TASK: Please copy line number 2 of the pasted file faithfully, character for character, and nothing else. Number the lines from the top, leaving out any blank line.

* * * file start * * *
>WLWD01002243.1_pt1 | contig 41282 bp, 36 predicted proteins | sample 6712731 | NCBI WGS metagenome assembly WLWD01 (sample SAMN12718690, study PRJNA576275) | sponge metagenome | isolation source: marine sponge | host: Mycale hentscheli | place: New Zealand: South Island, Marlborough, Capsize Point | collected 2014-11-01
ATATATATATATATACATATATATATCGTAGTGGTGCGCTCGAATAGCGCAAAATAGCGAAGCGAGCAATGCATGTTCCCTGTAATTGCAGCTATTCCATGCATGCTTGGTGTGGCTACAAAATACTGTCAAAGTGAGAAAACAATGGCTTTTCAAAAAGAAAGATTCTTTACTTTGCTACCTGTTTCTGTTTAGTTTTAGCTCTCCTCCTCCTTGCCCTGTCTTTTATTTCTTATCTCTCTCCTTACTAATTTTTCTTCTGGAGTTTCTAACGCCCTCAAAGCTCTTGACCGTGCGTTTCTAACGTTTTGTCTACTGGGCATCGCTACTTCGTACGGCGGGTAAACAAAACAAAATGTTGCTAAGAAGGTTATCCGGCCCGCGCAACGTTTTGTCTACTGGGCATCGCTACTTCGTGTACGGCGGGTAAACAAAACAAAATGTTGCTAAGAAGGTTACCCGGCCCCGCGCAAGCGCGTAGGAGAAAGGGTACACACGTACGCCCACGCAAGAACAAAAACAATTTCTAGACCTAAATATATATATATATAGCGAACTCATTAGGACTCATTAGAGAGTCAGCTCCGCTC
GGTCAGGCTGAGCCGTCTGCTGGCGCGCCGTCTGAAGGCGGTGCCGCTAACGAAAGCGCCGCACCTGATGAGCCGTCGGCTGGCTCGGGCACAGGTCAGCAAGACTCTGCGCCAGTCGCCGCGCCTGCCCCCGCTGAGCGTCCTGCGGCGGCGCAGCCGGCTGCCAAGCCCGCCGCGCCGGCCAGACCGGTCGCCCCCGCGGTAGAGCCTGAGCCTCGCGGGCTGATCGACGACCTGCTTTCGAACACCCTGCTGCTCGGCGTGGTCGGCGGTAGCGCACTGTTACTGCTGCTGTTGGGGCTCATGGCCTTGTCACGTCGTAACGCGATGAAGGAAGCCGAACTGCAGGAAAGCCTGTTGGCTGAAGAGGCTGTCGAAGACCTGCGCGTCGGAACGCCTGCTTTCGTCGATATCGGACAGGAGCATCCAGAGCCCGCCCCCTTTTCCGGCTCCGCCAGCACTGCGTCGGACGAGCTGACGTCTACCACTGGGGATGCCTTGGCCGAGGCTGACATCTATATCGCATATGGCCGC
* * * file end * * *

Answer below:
ATATATATATATATACATATATATATCGTAGTGGTGCGCTCGAATAGCGCAAAATAGCGAAGCGAGCAATGCATGTTCCCTGTAATTGCAGCTATTCCATGCATGCTTGGTGTGGCTACAAAATACTGTCAAAGTGAGAAAACAATGGCTTTTCAAAAAGAAAGATTCTTTACTTTGCTACCTGTTTCTGTTTAGTTTTAGCTCTCCTCCTCCTTGCCCTGTCTTTTATTTCTTATCTCTCTCCTTACTAATTTTTCTTCTGGAGTTTCTAACGCCCTCAAAGCTCTTGACCGTGCGTTTCTAACGTTTTGTCTACTGGGCATCGCTACTTCGTACGGCGGGTAAACAAAACAAAATGTTGCTAAGAAGGTTATCCGGCCCGCGCAACGTTTTGTCTACTGGGCATCGCTACTTCGTGTACGGCGGGTAAACAAAACAAAATGTTGCTAAGAAGGTTACCCGGCCCCGCGCAAGCGCGTAGGAGAAAGGGTACACACGTACGCCCACGCAAGAACAAAAACAATTTCTAGACCTAAATATATATATATATAGCGAACTCATTAGGACTCATTAGAGAGTCAGCTCCGCTC